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More Thoughts on the Situation in Beit Shemesh

by Rabbi Aryah Ben David, Ayeka.org.il

The way we learn Torah affects the way we relate to people.

I studied for many years as an adult in several very observant yeshivot in Israel. The yeshiva where I received my Rabbinic Ordination hosted many prominent Rabbis, including a former Rabbi of a large city in Israel, numerous poskim (halakhic deciders) and writers in Encyclopedia Judaica. I began learning with my chevruta (study partner) at 4:30 in the morning, braving many freezing cold hours in the unheated Beit Midrash. I was the gabbai (organizer) of the early morning minyan, and a central figure in the yeshiva for four full years.

I offer this background not to extol my role, but to note that I played a very central and conspicuous part in the yeshiva.

That being said, it is quite mind-boggling now for me to look back and realize that in the countless hours during those four years not once did a single Rabbi approach me and ask, “Aryeh, how are you doing?” I repeat – Not Once.

Innumerable times I was asked, “Aryeh, did you understand the Gemara? Did you crack the Tosephot? Aryeh, what new idea can you say today?”

But not once was I asked how I was doing.

“I”, as a Jew and a human being, was not important. The only thing that was significant was the Torah learning I was engaged in.

I think this attitude led to my valuing myself only insofar as I could master the Talmud and other books. This led to a total disconnect between myself and my learning. I replicated this modeling with my chevruta, Ariel. What did I care how Ariel was doing? I never talked with him about his life.

My wife Sandra once asked me while I was studying with Ariel, “How is he doing? They’ve got three little kids, is he sleeping, is he overwhelmed?” I looked at my wife dumbfounded, telling myself “She obviously doesn’t get what Torah learning is about. How should I know how Ariel is?! And what do I care? The only thing Ariel and I care about is – did we crack the Gemara. Caring and talking about each other? That’s equivalent to bitul Torah (wasting of Torah studying time).”

It was pure learning. And purely disconnected from life.

Which is, of course, the opposite of what Torah learning should ultimately be. It should be the greatest connector to life.

Now it is many years later and of course I am embarrassed and ashamed of what I wrote above and much more.

Which leads me to the present furor and crisis visiting Israel these days and thoughts which I am sure many will consider heretical.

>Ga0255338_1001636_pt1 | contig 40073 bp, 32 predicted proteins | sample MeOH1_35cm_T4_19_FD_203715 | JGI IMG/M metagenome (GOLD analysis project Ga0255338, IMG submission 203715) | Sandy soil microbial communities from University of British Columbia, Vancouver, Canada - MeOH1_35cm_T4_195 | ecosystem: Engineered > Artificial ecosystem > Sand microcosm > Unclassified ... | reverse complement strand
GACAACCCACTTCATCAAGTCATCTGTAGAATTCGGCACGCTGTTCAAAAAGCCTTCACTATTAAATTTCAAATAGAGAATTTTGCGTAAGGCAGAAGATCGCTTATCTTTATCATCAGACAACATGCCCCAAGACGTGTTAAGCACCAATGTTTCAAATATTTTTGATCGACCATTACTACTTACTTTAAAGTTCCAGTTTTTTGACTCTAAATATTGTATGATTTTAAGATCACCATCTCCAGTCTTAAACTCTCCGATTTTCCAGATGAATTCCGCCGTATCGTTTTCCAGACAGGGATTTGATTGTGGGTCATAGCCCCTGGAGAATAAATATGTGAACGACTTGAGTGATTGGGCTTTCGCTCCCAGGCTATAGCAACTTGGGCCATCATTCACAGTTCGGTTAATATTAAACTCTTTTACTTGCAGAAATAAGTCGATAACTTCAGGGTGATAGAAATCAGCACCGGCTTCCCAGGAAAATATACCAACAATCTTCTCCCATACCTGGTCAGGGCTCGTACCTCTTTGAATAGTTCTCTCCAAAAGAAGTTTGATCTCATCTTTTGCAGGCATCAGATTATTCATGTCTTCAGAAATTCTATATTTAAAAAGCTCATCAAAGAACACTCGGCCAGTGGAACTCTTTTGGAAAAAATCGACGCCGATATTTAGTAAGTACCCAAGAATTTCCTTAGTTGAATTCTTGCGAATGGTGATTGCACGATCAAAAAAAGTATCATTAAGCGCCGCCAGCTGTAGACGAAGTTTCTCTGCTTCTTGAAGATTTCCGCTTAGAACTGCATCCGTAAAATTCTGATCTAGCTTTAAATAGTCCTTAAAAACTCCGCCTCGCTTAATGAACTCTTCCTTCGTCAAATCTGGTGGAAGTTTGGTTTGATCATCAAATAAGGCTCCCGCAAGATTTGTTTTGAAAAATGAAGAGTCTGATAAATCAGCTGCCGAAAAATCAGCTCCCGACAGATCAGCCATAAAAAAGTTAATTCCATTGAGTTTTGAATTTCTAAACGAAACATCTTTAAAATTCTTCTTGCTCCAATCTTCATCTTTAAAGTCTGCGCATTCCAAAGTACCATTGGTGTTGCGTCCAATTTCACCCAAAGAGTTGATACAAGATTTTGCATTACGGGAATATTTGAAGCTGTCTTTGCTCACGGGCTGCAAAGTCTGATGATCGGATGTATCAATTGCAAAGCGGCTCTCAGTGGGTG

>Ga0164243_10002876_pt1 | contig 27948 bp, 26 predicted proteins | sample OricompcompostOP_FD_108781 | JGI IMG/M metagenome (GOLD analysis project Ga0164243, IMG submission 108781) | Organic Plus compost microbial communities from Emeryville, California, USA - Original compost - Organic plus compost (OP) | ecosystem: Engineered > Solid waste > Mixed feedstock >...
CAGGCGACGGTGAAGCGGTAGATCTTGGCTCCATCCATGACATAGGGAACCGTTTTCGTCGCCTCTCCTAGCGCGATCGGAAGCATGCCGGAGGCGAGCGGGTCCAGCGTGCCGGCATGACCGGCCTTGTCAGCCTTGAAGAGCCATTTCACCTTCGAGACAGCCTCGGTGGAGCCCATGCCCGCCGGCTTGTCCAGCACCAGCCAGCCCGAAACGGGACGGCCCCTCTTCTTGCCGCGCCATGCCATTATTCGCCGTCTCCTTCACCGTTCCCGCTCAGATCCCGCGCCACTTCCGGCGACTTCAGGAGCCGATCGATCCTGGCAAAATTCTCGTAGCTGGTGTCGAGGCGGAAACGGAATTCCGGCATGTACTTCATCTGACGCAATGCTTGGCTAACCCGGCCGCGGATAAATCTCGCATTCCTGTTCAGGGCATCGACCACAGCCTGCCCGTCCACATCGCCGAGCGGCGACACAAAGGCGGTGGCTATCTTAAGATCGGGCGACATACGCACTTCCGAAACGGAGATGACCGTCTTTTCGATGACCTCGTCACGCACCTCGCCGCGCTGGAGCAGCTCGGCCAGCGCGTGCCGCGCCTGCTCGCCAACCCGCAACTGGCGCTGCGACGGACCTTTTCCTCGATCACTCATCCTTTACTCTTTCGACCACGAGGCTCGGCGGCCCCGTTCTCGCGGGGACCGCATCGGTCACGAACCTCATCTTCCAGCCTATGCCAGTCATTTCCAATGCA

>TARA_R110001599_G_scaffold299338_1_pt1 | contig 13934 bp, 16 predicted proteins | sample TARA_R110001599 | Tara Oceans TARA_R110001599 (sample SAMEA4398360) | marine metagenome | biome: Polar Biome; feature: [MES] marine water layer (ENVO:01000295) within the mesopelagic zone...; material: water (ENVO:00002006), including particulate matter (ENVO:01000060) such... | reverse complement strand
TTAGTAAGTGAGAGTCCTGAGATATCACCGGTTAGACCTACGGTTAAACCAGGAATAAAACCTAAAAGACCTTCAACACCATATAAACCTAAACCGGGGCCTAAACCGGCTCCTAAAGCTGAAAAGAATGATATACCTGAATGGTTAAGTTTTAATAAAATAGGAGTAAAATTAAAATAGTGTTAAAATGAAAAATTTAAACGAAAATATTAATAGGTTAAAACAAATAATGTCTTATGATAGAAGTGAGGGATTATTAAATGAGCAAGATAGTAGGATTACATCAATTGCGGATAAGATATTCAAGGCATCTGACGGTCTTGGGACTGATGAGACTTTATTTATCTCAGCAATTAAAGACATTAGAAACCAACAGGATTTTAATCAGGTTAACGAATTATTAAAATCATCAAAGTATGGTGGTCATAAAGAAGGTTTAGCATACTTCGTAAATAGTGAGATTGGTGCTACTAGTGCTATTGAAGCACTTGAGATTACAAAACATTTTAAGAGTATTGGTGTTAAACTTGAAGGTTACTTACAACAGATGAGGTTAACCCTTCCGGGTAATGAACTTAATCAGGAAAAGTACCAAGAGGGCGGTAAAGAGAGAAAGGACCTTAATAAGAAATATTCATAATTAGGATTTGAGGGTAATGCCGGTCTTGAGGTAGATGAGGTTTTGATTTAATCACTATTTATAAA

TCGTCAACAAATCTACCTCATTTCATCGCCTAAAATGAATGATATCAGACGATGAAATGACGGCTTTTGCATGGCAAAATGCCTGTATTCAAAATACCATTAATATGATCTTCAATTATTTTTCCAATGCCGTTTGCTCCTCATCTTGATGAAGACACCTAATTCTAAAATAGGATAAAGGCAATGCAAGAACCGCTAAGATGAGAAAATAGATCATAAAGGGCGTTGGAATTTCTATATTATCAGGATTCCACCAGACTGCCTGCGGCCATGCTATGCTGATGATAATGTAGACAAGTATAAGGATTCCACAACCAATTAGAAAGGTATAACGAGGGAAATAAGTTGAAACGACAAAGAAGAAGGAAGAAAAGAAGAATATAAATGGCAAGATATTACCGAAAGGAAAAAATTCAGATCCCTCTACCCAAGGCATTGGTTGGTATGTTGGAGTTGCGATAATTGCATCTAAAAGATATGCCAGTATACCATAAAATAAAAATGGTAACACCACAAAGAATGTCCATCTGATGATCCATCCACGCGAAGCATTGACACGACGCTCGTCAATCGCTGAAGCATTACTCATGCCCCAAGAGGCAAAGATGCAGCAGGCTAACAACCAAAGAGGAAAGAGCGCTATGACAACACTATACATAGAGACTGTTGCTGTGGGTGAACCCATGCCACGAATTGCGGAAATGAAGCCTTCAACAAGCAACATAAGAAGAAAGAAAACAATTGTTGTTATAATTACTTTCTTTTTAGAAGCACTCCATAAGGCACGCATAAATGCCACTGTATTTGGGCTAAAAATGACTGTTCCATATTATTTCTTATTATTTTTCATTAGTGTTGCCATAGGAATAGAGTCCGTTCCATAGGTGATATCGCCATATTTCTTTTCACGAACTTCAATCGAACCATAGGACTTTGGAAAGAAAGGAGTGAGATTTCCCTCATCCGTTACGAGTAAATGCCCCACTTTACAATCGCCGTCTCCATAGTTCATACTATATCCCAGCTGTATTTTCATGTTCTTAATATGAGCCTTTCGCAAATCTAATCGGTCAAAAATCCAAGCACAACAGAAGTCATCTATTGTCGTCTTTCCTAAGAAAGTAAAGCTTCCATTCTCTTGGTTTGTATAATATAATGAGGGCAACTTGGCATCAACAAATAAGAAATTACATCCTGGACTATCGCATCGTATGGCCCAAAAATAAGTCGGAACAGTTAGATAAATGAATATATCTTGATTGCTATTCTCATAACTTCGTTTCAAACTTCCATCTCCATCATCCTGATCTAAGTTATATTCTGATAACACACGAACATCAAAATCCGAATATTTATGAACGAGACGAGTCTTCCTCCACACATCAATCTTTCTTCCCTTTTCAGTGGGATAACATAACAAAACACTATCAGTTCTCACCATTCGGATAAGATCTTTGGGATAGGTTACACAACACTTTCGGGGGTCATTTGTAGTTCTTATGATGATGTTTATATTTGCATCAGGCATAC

It seems to me that men have been directing the condition of Judaism for the last several thousand years. I look around and ask myself, “Is learning which is disconnected from life going to make us a more compassionate and spiritual people? Is this really the way of Torah? Is Torah really just about accumulating more and more information without pausing and reflecting and applying it to life?”

It didn’t cross my mind to connect my learning to my life. My wife Sandra always connects her learning to her life.

Men have always been the ones in power. We know that it is very hard for someone in power to relinquish or even share it. Especially when one’s reputation, prestige, and livelihood depend on keeping the status quo intact.

But maybe the time has come for us men to admit that we have really bollixed up this whole Judaism thing, and give the women a chance to fix it.

Maybe it’s time to reflect on that for a while.

About Froma Fallik z"l

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  1. "Bollixed"? Where's my dictioinary? I commend you for somewhat realizing that many of those you talk about have become so reliant on thinking about life that you've become lost. This conversation is a good and important one, but it is also on a very delicate subject. Please be kind to yourselves as you learn to feel more of the dimensions of "being". No matter how much thinking you do- you are still not actually being. The mind has a part to play in understanding and negotiating this physical realm we find ourselves in, especially when it comes to survival. But after the survival needs are satisfied and one is secure then the spiritual life of being and connecting uses the mind less. Of course this is all my little, silly opinion (and life-learned experience) but I offer you a somewhat different approach, which is one of OPENNESS, which has less and less to do with the mind, and more to do with feeling and experiencing yourself and the manifest universe. Another in-road to "knowing" is paying attention to the QUALITES in yourself, others and life, for it is thru them that you contact the richness of it all. But to do THAT you then have to change how you go about living your day-to-day life, in that you have to slow down, feel, care, and pay attention to the details, and that friends IS WORK. So the real question is then how much do you want to work to stop being automatic and thinking beings and become what we were made to be, that is, whole, conscious, loving, responsible, strong, upright and righteously happy beings made in His image, etc. And this is hard for women too, except men have been a bit piggish about being in charge. Yes, let's hear from the women!

  2. I dunno. I don't think of Torah study as disconnected from life. But sure we get very much into the "thinking" as if it was the answer. Knowing Hashem involves the heart, so why think so much? I agree that women are generally more heart-centered, which is necessary to being a balanced person. And I also agree that men are generally not as sensitive so as to even recognize women or even see themselves. But actually men are deeply sensitive, we've just got off-track. Thank you for waking up to this truth.